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Journal article review: Motivational Reserve

Dr Alison Laver-Fawcett

Motivational reserve: Lifetime motivational abilities contribute to cognitive and emotional health in old age. Psychology and Aging -reviewed by Dr Alison Laver-Fawcett, Deputy Director of RCOMH and Senior Lecturer at York St John University

Simon Forstmeir and Andreas Maercker from the Department of Psychology at the University of Zurich have investigated the effects of lifetime motivational abilities on cognitive and emotional health in old age. The authors developed a Motivational Reserve model, incorporating motivational and cognitive abilities, which they have studied as a predictor of cognitive impairment and Alzheimer’s disease. Their model hypothesises the relationships between motivational reserve, cognitive reserve, stress levels, age and cognitive status. In the paper they provide an interesting review of the research literature related to both motivational abilities and cognitive abilities as predictors of later cognitive functioning and explore the evidence related to the exercising of cognitive abilities as a buffer against cognitive decline in old age. They also review evidence related to how motivational abilities reduce the risk of depression and anxiety, which are in turn reported as being associated with an increased risk of subsequent dementia.

Two key Motivational Reserve variables are identified as ‘goal orientation’ and ‘action planning’ and the four sub-processes of MR are described as: decision regulation; activation regulation, motivation regulation; and self-efficacy. Forstmeir and Maercker explored MR in an occupational context. They used the term ‘occupational’ in a narrow sense related to people’s work occupations and asserted that an occupational context is the area of a person’s life where motivational abilities ‘play a crucial role in reaching one’s goals, to a greater extent than in other areas’ (p888).

Their study involved a sample of 147 community-dwelling people (without dementia) recruited from the greater Zurich area. Subjects were aged between 60 – 94 years and the sample was stratified for age group, sex and education. Subjects were given a range of standardised measures to examine motivation (volition, self-efficacy, activation regulation), well-being (satisfaction with life), mental health (positive and negative affect, self-esteem and depression) and cognition. The researchers also cross- referenced subjects’ main occupation to the Occupational Information Network (O*Net) to estimate each person’s midlife motivational and cognitive abilities. [N.B., O*Net is the official occupational classification system used by the United States Department of Labor].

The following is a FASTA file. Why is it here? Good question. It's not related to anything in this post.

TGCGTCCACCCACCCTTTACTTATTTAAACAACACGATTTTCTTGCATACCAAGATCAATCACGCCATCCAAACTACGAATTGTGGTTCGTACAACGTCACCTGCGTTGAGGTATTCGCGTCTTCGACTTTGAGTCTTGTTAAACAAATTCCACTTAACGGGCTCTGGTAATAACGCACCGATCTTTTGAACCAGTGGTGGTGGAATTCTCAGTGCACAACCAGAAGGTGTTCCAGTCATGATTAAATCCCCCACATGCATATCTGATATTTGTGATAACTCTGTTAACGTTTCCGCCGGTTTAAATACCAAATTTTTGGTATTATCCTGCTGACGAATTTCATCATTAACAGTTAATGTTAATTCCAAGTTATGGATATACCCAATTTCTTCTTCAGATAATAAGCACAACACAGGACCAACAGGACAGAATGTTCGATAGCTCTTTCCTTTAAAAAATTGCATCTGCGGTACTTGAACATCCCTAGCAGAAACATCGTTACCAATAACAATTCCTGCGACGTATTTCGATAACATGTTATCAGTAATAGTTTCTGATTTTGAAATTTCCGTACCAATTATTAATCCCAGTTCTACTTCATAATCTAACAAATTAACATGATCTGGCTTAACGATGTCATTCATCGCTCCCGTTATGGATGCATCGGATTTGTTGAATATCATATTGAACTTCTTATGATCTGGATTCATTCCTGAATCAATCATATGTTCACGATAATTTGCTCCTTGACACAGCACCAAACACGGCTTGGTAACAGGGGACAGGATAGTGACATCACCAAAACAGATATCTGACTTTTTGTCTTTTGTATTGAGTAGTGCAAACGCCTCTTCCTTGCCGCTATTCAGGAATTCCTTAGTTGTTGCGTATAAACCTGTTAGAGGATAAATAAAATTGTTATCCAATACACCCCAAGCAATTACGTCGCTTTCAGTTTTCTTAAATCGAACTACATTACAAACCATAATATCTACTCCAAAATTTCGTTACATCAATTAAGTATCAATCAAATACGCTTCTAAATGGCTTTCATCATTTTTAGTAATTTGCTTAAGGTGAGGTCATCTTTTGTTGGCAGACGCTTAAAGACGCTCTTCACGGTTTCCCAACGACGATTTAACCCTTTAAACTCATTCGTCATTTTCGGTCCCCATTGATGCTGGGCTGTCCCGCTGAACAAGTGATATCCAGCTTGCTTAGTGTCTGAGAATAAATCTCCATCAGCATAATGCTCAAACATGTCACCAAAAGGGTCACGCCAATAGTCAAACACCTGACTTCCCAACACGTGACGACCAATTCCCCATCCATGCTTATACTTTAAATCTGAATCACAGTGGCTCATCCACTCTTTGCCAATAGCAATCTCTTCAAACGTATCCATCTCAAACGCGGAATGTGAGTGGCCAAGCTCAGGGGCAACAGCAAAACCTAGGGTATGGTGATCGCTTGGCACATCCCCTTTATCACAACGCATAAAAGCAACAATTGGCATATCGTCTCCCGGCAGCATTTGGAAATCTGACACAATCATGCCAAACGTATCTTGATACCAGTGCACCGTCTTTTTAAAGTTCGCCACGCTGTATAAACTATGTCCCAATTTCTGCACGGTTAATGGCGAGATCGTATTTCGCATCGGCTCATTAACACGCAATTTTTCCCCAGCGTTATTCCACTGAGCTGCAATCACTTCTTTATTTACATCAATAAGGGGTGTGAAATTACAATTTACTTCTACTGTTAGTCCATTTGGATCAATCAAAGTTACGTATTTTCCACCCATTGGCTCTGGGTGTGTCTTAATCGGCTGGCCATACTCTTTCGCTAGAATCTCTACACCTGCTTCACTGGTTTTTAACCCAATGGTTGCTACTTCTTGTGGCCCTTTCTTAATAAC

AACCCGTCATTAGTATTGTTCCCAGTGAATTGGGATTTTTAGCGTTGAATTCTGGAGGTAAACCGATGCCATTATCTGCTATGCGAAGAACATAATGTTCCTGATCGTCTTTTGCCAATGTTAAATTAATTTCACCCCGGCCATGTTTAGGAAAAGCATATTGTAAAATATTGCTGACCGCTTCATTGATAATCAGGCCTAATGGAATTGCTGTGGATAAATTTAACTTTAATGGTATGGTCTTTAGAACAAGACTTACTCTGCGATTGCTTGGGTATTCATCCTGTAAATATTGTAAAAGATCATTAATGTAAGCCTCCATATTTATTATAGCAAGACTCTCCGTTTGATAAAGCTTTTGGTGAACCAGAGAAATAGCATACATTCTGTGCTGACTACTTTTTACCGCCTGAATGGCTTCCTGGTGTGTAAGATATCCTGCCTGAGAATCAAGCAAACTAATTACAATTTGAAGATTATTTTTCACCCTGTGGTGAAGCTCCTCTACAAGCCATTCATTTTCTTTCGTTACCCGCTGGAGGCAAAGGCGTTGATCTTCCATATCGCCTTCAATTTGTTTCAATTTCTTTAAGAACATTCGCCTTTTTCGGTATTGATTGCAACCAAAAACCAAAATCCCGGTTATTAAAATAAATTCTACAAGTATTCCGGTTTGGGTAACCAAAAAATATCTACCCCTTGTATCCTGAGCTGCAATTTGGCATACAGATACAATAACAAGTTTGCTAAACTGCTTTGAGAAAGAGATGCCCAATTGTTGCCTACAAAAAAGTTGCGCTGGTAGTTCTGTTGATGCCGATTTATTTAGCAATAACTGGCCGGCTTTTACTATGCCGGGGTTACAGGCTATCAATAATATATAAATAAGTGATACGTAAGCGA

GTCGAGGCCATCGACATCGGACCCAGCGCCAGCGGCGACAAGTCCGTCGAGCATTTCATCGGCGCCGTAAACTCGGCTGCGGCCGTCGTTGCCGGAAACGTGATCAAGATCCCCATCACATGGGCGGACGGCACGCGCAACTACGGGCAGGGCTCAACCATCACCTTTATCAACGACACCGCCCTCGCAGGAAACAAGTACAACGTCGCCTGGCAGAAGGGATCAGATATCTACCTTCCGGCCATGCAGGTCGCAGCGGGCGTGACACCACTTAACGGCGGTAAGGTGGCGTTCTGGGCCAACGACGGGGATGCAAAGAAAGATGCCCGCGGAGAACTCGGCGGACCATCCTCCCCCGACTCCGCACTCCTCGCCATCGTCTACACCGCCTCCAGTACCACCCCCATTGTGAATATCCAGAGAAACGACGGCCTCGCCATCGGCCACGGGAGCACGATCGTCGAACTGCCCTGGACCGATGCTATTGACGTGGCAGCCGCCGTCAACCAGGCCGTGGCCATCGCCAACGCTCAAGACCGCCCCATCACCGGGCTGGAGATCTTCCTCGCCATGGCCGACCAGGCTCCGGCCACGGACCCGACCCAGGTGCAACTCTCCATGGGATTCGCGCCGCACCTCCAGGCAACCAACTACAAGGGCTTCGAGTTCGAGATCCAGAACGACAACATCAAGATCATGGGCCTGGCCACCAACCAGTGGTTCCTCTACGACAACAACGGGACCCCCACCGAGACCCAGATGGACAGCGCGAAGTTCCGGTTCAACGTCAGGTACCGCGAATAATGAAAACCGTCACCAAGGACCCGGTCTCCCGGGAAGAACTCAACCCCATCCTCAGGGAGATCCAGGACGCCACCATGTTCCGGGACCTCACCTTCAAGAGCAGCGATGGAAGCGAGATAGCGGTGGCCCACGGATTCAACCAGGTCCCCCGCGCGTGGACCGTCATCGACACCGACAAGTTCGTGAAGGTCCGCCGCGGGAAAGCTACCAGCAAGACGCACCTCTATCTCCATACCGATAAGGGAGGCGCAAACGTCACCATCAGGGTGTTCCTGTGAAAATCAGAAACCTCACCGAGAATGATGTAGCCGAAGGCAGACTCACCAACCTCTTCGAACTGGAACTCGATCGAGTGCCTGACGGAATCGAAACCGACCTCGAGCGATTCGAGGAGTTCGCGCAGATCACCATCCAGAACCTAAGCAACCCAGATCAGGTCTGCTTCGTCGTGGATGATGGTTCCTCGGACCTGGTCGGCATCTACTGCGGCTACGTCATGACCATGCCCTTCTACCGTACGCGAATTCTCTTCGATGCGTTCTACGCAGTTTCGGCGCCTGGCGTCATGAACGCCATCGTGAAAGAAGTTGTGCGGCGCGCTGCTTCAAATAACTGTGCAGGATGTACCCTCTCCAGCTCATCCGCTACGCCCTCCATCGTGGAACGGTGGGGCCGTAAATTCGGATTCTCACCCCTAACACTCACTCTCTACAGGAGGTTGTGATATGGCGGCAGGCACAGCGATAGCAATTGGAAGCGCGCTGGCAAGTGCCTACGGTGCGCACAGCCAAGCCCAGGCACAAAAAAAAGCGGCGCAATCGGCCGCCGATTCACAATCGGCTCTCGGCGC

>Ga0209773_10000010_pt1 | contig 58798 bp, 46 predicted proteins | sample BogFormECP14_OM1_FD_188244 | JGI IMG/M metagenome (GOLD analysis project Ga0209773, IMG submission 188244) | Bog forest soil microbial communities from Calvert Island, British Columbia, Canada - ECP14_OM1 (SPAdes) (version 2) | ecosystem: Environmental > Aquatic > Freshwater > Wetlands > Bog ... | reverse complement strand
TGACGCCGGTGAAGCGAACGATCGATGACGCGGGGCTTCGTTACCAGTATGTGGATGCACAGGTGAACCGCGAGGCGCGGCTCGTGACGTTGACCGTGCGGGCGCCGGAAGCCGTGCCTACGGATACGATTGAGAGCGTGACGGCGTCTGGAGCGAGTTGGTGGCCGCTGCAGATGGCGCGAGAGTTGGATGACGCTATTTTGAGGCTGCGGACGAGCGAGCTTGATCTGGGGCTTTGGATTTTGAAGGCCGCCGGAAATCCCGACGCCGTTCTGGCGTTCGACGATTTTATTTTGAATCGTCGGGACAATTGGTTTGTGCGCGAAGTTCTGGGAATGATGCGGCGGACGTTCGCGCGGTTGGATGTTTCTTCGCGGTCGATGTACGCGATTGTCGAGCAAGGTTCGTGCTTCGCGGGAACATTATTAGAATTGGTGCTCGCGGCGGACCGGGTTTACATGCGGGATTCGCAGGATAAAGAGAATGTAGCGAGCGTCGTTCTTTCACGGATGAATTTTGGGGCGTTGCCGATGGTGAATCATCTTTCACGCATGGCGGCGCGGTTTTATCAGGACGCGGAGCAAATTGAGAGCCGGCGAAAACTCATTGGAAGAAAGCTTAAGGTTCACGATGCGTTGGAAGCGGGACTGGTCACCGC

In this study, Forstmeir and Maercker report that O*Net-estimated motivational abilities predicted cognitive status, psychological well-being and odds of mild-cognitive impairment when age, sex, education and cognitive ability were controlled. However, O*Net cognitive abilities were not found to be significant predictors.  A major limitation of this study is the cross-sectional design and the authors identify the need for longitudinal studies to fully test their model and examine the hypotheses that motivational and cognitive abilities can be identified through a person’s main occupation, are associated with motivational reserve and cognitive reserve, and may predict cognitive and emotional health in later life.

If you would like to read this article the full reference is:

Forstmeier S, Maercker (2008) Motivational reserve: Lifetime motivational abilities contribute to cognitive and emotional health in old age. Psychology and Aging, 23, 4, 886-899